Love in the library, FamilySearch, and archivists

In this newsletter, I share my recent review of two fictional libraries, my current projects, and an upcoming archivist discussion, among much more!

Hello everyone! I hope you are all having a great week.

A couple days ago I continued my reviews of fictional libraries and highlighted two movies where love is sparked in a library setting: the 1998 movie, The Truman Show and the second Harold and Kumar movie. With that, if there’s any movies or shows you’d like me to write about, which have library scenes, let me know, as I can certainly do those next.

Apart from that and my research bust in researching Packards in Tennessee, I’d like to highlight my ongoing project, to learn more about FamilySearch’s use of prison labor to index records. I am using the site, MuckRock, where you can make public records requests. So far, I have had one success, in getting a copy of a contract Summit County (Utah) Jail has with FamilySearch, and I hope to get more copies of records in the coming days. But that isn’t the only project I have going on. I also have created a “virtual cemetery” on Find A Grave of U.S. slaveowners and those who stood against slavery, which anyone can add to, if they have a Find A Grave account, in an effort to counter adoring bios on the pages of slaveowners. Of course, schoolwork takes priority and I only do these projects in my free time.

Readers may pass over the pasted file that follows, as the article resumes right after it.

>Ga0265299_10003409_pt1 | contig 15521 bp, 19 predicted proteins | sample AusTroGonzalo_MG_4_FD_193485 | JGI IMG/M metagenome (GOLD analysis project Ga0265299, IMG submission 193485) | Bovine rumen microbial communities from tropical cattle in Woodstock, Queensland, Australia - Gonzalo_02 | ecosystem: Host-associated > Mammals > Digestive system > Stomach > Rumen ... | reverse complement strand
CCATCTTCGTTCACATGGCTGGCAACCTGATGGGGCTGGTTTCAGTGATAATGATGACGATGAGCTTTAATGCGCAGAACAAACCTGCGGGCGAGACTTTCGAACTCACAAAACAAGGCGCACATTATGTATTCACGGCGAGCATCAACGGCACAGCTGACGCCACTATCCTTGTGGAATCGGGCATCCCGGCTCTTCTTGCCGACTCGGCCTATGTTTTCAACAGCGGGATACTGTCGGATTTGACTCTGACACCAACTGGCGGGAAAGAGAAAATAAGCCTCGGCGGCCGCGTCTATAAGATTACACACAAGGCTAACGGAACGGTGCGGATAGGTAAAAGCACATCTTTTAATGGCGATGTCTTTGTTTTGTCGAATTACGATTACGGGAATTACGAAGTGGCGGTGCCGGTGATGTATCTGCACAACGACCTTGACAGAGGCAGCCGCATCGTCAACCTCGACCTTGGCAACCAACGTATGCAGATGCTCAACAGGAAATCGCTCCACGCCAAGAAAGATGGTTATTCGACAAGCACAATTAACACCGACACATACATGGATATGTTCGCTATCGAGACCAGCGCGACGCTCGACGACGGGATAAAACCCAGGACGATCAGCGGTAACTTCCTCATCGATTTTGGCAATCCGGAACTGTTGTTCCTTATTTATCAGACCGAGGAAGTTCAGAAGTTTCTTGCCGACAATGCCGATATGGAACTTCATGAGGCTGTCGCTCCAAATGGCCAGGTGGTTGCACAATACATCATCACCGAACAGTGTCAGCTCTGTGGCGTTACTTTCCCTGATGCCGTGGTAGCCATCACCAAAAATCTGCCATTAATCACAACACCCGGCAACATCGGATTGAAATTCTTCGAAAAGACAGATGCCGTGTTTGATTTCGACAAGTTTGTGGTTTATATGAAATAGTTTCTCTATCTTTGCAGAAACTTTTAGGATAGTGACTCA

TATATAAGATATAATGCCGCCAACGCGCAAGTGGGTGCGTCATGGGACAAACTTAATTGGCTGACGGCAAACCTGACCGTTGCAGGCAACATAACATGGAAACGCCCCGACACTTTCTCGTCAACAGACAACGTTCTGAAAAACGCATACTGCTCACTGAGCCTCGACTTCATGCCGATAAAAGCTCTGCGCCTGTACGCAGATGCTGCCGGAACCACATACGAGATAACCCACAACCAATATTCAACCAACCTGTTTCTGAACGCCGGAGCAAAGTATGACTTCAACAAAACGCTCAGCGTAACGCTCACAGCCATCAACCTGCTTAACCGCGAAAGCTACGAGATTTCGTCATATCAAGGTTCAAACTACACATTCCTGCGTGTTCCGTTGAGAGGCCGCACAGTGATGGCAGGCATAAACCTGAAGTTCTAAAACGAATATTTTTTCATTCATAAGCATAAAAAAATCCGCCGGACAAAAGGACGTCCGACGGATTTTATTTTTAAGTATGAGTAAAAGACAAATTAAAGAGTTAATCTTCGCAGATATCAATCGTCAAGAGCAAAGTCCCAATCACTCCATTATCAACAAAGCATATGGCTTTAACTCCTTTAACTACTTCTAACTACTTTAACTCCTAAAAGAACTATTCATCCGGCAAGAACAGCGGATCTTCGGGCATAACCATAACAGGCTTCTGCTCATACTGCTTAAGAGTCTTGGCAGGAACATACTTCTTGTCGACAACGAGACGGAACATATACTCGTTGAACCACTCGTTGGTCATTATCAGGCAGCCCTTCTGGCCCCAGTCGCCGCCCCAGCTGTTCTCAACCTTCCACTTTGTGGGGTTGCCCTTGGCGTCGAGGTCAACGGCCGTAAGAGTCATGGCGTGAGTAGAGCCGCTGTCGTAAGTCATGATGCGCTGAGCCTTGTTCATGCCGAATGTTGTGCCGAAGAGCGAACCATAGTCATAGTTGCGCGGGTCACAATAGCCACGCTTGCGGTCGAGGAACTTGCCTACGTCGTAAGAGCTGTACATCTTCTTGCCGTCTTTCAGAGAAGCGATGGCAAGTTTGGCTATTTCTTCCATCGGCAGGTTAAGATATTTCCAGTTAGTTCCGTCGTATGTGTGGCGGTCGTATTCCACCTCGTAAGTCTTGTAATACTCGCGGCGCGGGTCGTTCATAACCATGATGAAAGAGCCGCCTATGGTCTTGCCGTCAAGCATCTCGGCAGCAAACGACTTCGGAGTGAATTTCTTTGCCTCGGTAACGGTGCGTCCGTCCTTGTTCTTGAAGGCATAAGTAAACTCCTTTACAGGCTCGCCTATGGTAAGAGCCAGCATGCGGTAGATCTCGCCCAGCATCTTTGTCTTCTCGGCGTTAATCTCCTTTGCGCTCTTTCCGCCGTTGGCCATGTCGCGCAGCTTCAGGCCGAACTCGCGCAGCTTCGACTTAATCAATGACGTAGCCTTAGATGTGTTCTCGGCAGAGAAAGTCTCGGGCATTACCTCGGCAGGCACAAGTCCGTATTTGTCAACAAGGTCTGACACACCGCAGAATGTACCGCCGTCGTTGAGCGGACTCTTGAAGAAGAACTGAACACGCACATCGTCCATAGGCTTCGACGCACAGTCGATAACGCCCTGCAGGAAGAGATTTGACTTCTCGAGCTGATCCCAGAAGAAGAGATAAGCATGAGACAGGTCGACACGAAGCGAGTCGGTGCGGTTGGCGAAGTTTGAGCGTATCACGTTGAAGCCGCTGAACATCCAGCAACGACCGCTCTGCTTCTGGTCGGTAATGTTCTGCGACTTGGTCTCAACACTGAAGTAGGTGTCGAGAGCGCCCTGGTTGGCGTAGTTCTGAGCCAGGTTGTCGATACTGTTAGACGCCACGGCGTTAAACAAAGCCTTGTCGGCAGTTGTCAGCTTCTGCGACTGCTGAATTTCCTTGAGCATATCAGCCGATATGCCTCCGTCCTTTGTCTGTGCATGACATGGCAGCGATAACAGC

I’d also like to point out a discussion by SNAP, the group of new archivists and professionals, happening tomorrow (with the #snaprt hashtag) where there will be a discussion of “age and power dynamics in the archival work environment” which sounds pretty interesting!

Otherwise, there are various articles I’d like to highlight. One is from the Archivist of the United States, David Ferriero, focusing on the groundbreaking ceremony of a major renovation and expansion project of the Truman Presidential Library. The second is a discussion of self-serve libraries. I’m relatively skeptical of them, although this article seems to try and portray them positively. It ties to the third article, a focus on how machine learning (a subset of A.I.) can be applied in archival settings.

Finally, I’d like to highlight a post by Rachael Woody who tries to counter devaluation of archivists not only by those outside the profession, but those inside the profession itself! This includes a response to SAA sessions, the importance of including a salary range on job postings, along with recommendations for what the SAA and SAA council can do to better support archivists.

That’s all for this week’s newsletter. I hope you all have a great rest of the week.

- Burkely